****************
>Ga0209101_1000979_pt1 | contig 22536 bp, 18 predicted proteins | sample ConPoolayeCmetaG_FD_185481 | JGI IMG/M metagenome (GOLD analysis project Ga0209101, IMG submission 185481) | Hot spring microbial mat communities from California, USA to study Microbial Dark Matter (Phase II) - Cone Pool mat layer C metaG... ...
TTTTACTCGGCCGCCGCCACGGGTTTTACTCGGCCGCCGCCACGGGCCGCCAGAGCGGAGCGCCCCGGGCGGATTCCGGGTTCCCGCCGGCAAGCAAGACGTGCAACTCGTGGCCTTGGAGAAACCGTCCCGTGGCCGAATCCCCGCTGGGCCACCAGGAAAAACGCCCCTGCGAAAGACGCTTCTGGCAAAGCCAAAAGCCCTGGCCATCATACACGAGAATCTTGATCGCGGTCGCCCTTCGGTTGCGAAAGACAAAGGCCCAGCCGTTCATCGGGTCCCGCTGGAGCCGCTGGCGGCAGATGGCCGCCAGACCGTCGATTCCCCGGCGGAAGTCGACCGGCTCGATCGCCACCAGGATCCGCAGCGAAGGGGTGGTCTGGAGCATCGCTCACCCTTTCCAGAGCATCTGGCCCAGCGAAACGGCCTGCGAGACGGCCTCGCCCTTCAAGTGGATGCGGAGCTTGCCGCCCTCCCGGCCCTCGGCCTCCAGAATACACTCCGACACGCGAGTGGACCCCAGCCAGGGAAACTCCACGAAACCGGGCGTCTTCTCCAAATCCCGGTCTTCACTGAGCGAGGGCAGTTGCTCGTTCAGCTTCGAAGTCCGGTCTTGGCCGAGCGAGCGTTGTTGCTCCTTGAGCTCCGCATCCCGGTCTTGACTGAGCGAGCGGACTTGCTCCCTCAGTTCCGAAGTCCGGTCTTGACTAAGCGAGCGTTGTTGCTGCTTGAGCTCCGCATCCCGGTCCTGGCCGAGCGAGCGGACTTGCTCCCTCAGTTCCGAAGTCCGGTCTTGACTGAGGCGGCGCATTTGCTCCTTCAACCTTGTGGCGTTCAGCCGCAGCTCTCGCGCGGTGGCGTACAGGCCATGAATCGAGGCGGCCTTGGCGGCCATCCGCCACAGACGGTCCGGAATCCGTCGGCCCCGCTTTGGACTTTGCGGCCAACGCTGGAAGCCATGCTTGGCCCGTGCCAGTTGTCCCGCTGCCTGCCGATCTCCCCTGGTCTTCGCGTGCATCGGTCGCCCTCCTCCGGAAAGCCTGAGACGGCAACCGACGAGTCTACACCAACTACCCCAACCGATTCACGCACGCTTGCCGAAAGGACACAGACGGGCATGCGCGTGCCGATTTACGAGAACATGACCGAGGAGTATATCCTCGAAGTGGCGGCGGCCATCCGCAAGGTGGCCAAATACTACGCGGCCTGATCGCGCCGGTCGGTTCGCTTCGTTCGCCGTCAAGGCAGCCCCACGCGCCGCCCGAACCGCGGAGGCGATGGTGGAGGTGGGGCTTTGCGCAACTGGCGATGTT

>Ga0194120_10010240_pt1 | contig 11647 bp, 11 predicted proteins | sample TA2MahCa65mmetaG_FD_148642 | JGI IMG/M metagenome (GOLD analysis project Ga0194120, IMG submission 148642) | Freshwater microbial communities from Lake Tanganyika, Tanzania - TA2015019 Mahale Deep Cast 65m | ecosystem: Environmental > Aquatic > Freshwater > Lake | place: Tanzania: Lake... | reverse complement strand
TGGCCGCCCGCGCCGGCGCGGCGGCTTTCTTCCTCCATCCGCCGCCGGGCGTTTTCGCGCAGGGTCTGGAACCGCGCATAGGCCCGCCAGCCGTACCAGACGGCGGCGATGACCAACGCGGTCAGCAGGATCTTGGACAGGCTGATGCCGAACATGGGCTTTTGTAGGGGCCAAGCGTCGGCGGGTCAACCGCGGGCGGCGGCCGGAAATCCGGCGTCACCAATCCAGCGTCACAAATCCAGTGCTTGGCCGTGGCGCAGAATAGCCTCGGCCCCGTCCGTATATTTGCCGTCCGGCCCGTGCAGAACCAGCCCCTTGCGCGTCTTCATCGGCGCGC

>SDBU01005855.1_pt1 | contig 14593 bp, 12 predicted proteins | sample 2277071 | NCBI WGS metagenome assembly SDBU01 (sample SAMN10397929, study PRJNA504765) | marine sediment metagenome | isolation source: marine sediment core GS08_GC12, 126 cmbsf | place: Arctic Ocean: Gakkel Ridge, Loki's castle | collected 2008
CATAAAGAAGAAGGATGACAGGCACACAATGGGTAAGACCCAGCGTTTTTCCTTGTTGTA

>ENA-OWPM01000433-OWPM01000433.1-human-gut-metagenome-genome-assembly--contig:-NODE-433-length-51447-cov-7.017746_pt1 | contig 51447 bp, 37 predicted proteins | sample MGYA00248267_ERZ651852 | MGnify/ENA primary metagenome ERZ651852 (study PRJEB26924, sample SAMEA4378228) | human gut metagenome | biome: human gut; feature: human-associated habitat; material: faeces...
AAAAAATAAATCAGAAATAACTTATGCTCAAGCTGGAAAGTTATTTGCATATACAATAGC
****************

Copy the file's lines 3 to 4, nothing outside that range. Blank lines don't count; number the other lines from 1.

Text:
>Ga0194120_10010240_pt1 | contig 11647 bp, 11 predicted proteins | sample TA2MahCa65mmetaG_FD_148642 | JGI IMG/M metagenome (GOLD analysis project Ga0194120, IMG submission 148642) | Freshwater microbial communities from Lake Tanganyika, Tanzania - TA2015019 Mahale Deep Cast 65m | ecosystem: Environmental > Aquatic > Freshwater > Lake | place: Tanzania: Lake... | reverse complement strand
TGGCCGCCCGCGCCGGCGCGGCGGCTTTCTTCCTCCATCCGCCGCCGGGCGTTTTCGCGCAGGGTCTGGAACCGCGCATAGGCCCGCCAGCCGTACCAGACGGCGGCGATGACCAACGCGGTCAGCAGGATCTTGGACAGGCTGATGCCGAACATGGGCTTTTGTAGGGGCCAAGCGTCGGCGGGTCAACCGCGGGCGGCGGCCGGAAATCCGGCGTCACCAATCCAGCGTCACAAATCCAGTGCTTGGCCGTGGCGCAGAATAGCCTCGGCCCCGTCCGTATATTTGCCGTCCGGCCCGTGCAGAACCAGCCCCTTGCGCGTCTTCATCGGCGCGC